7 Colum. J. Eur. L. 391 (2001)
Evelyne Terryn. Assistant, Center for European Economic Law, Katholieke Universiteit Leuven, Advocaat.
Free movement of goods; Freedom to provide services; Advertising; Selling arrangements, Measures having equivalent effect to quantitative restrictions; Justification in the interest of the protection of health.
I. Facts and Procedure
Sweden has an official policy of moderating alcohol consumption in the interest of public health and safety. The instruments of that policy include a national monopoly on retail sales of alcoholic beverages and a number of restrictions on advertising. The restrictions on advertising of article of the “Alkoholreklamlagen” were involved in the present case. The article provides, in general, that alcoholic beverages should be marketed with particular moderation. This entails, among other things, no advertising on public highways and no direct mailing. In addition, the Alkoholreklamlagen prohibits all advertising for alcoholic beverages on radio or television and satellite broadcasts, and advertising for spirits, wines or strong beers in periodicals or other publications. The ban is, however, somewhat attenuated: alcoholic beverages may be advertised on the internet, in publications solely available at points of sale, in specialised press addressed to traders (manufacturers and restaurateurs), as well as in the editorial content of a publication.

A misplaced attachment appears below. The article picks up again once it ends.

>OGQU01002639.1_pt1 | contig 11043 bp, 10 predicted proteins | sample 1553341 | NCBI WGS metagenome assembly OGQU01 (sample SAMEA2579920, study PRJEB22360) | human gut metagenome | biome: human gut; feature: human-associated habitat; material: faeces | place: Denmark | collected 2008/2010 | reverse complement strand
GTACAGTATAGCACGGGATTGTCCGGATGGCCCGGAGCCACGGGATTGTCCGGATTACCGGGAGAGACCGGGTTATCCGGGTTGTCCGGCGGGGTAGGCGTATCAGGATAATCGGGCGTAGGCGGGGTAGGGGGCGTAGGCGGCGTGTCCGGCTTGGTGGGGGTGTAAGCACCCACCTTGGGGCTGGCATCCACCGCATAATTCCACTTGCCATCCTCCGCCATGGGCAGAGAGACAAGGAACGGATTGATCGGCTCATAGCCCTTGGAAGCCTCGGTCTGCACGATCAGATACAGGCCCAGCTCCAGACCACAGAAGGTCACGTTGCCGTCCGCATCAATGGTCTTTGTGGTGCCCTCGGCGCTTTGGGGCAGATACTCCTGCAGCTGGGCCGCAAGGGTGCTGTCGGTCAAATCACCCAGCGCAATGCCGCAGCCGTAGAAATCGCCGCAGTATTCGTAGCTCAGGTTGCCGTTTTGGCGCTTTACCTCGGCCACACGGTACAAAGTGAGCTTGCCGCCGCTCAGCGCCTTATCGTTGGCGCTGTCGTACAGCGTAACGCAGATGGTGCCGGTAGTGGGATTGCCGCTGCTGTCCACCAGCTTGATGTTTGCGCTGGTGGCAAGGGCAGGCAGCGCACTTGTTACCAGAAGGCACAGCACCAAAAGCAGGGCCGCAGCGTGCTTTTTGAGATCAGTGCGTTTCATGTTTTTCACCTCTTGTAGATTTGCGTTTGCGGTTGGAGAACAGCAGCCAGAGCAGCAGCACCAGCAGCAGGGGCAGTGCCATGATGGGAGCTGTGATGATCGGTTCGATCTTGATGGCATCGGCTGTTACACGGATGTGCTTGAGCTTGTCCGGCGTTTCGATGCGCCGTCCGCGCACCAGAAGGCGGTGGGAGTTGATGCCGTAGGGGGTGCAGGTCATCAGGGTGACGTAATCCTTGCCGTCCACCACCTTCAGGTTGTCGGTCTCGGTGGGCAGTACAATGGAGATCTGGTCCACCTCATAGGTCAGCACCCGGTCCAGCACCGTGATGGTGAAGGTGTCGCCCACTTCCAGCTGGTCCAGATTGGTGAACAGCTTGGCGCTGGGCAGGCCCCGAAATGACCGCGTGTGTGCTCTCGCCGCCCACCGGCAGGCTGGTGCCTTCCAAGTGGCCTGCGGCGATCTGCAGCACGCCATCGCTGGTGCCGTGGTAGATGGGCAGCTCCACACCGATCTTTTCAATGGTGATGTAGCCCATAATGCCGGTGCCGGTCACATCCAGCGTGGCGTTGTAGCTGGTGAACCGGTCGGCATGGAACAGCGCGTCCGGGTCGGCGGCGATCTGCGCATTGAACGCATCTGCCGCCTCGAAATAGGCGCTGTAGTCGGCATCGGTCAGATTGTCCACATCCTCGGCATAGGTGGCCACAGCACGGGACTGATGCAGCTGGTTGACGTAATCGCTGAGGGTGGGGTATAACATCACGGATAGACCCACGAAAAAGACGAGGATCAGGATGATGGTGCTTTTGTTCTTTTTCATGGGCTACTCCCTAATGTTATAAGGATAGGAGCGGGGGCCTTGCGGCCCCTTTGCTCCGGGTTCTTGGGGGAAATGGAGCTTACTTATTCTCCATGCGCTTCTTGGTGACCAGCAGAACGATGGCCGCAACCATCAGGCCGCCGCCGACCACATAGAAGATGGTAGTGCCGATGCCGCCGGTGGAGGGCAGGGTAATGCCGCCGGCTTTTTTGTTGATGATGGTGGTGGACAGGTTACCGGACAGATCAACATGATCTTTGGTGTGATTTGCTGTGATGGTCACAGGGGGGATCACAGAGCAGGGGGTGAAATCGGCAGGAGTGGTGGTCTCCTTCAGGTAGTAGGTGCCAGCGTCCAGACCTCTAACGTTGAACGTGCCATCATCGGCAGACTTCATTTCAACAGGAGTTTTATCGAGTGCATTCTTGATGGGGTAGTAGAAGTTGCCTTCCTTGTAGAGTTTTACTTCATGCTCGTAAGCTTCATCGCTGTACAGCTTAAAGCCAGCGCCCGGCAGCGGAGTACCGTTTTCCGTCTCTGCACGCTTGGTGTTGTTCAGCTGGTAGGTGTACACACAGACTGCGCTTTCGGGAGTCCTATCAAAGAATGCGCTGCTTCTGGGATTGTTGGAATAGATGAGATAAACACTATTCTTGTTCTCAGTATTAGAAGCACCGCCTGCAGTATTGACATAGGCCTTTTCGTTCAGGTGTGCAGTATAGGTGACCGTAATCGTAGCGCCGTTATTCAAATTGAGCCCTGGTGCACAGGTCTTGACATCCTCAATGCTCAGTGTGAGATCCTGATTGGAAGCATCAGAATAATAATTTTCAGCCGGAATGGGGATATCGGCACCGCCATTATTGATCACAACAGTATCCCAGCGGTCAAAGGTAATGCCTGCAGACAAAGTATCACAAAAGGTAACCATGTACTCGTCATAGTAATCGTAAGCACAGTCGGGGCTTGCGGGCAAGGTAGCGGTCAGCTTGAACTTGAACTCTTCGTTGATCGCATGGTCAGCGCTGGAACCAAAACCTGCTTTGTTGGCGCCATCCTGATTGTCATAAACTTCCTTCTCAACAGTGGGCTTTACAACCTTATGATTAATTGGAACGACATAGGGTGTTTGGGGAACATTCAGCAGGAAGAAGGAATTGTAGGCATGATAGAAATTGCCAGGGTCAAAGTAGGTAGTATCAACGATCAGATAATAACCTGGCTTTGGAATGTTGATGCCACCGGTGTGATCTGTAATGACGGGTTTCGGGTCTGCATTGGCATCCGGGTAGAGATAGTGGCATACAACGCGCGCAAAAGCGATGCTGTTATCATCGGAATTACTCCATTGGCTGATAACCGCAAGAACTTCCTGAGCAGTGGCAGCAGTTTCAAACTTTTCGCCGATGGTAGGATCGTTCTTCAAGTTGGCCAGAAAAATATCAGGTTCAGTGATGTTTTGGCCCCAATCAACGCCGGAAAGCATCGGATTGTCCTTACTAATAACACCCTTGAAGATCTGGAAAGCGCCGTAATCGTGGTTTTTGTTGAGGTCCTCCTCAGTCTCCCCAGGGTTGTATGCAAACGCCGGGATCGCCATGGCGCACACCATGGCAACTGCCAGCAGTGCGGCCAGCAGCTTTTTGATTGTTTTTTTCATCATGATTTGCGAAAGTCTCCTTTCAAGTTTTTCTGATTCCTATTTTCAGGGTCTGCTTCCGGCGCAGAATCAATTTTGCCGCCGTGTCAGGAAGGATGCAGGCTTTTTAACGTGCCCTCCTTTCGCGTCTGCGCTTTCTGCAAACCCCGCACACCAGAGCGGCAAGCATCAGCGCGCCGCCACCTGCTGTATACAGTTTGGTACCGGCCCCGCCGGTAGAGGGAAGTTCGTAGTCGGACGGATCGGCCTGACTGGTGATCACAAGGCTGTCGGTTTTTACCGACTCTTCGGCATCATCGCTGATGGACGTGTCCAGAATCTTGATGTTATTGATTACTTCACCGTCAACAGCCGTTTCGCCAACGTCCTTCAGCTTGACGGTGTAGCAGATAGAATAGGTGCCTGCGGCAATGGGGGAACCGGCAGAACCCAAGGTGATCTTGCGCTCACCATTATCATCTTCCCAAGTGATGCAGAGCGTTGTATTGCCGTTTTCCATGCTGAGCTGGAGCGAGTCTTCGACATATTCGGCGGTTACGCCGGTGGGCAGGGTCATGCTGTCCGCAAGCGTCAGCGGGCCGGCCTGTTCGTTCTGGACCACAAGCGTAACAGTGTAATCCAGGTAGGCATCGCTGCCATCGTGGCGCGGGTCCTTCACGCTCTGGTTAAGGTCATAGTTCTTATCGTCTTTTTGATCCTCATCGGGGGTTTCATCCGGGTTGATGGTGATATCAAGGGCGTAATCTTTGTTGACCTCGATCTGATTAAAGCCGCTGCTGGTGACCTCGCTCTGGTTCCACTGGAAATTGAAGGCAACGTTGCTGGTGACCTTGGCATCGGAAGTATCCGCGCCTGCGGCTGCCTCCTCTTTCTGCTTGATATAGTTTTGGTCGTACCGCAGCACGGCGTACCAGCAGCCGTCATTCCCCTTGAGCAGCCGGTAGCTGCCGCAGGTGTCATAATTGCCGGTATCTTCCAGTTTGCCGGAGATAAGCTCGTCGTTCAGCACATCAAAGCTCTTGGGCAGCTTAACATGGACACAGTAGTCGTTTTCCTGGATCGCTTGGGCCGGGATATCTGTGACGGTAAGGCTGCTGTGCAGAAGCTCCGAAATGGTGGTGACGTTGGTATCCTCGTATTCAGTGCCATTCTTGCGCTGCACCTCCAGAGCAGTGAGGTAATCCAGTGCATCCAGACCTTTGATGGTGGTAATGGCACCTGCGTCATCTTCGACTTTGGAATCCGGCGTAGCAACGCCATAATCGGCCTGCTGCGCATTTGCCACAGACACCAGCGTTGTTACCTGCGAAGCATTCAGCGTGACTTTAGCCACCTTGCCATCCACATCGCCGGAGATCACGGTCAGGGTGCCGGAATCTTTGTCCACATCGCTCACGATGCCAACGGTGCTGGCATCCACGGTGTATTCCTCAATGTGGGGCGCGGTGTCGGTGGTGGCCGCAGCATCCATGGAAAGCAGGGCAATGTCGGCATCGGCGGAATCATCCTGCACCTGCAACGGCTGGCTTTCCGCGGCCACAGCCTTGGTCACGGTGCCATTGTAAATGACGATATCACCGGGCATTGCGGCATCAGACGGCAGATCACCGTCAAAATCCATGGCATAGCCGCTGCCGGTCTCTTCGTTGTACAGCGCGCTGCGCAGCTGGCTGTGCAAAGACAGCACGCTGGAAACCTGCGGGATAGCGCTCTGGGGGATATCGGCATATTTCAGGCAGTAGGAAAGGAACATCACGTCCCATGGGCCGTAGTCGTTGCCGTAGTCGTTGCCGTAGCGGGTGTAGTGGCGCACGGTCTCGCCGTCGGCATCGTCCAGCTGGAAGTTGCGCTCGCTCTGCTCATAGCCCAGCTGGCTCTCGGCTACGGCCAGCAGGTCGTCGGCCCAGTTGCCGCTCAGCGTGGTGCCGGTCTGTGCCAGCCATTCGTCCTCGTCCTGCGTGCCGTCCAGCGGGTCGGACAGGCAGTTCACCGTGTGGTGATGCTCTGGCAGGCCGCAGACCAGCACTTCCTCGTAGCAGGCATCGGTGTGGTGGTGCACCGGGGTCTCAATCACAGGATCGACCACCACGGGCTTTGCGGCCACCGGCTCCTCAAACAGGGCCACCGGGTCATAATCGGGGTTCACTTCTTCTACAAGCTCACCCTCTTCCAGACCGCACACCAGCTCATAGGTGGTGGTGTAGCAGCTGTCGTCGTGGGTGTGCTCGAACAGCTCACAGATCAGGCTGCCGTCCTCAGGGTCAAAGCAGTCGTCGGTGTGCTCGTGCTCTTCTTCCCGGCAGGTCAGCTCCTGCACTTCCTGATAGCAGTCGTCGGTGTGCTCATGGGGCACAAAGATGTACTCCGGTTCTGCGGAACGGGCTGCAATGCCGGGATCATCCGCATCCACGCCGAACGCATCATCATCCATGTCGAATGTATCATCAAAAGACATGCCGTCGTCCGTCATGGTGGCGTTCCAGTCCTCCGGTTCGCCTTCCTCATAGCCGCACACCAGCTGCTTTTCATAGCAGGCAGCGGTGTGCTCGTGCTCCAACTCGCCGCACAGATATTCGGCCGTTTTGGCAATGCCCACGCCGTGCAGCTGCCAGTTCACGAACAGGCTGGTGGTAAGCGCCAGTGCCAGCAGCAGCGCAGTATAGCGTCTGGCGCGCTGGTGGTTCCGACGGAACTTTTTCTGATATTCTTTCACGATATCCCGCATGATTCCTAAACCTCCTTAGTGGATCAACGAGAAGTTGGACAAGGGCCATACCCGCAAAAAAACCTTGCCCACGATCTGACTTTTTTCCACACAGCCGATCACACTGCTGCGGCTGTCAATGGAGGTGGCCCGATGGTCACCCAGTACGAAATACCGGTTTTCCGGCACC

Gourmet International Products (“GIP”) publishes a magazine entitled “Gourmet.” A particular issue, intended for subscribers and not sold in shops, contained advertisements for wines and spirits. The magazine was mainly directed at traders, only ten percent of the subscribers being private individuals. The Consumer Ombudsman, primarily responsible for enforcing Consumer protection legislation, hereupon applied to the Stockholms Tingsrätt (Stockholm District Court) for an injunction restraining GIP from placing advertisements for alcoholic beverages in magazines and for imposition of a fine in case of failure to comply therewith. GIP argued in its defence that the legislation on which the proceedings brought against It were based, was contrary to Community law and more particularly, contrary to the provisions on free movement of goods and freedom to provide services.
The Stockholms Tingsratt stayed the proceedings and asked the European Court of Justice (“ECJ” or Court) for a preliminary ruling on: 1) the compatibility of a general prohibition on alcohol advertising such as that of the Alcoholreklamlagen with the provisions on the free movement of goods (article 28) and the freedom to provide services (article 49) and; 2) the possibility to justify such prohibition in the interest of the protection of life and health of humans.
Another issue of discussion between the parties, namely whether the Gourmet magazine could be regarded as trade journal (90% of its subscribers being traders), for which the general prohibition on advertising for alcoholic beverages does not count, is not directly related with Community law, and was not brought before the ECJ.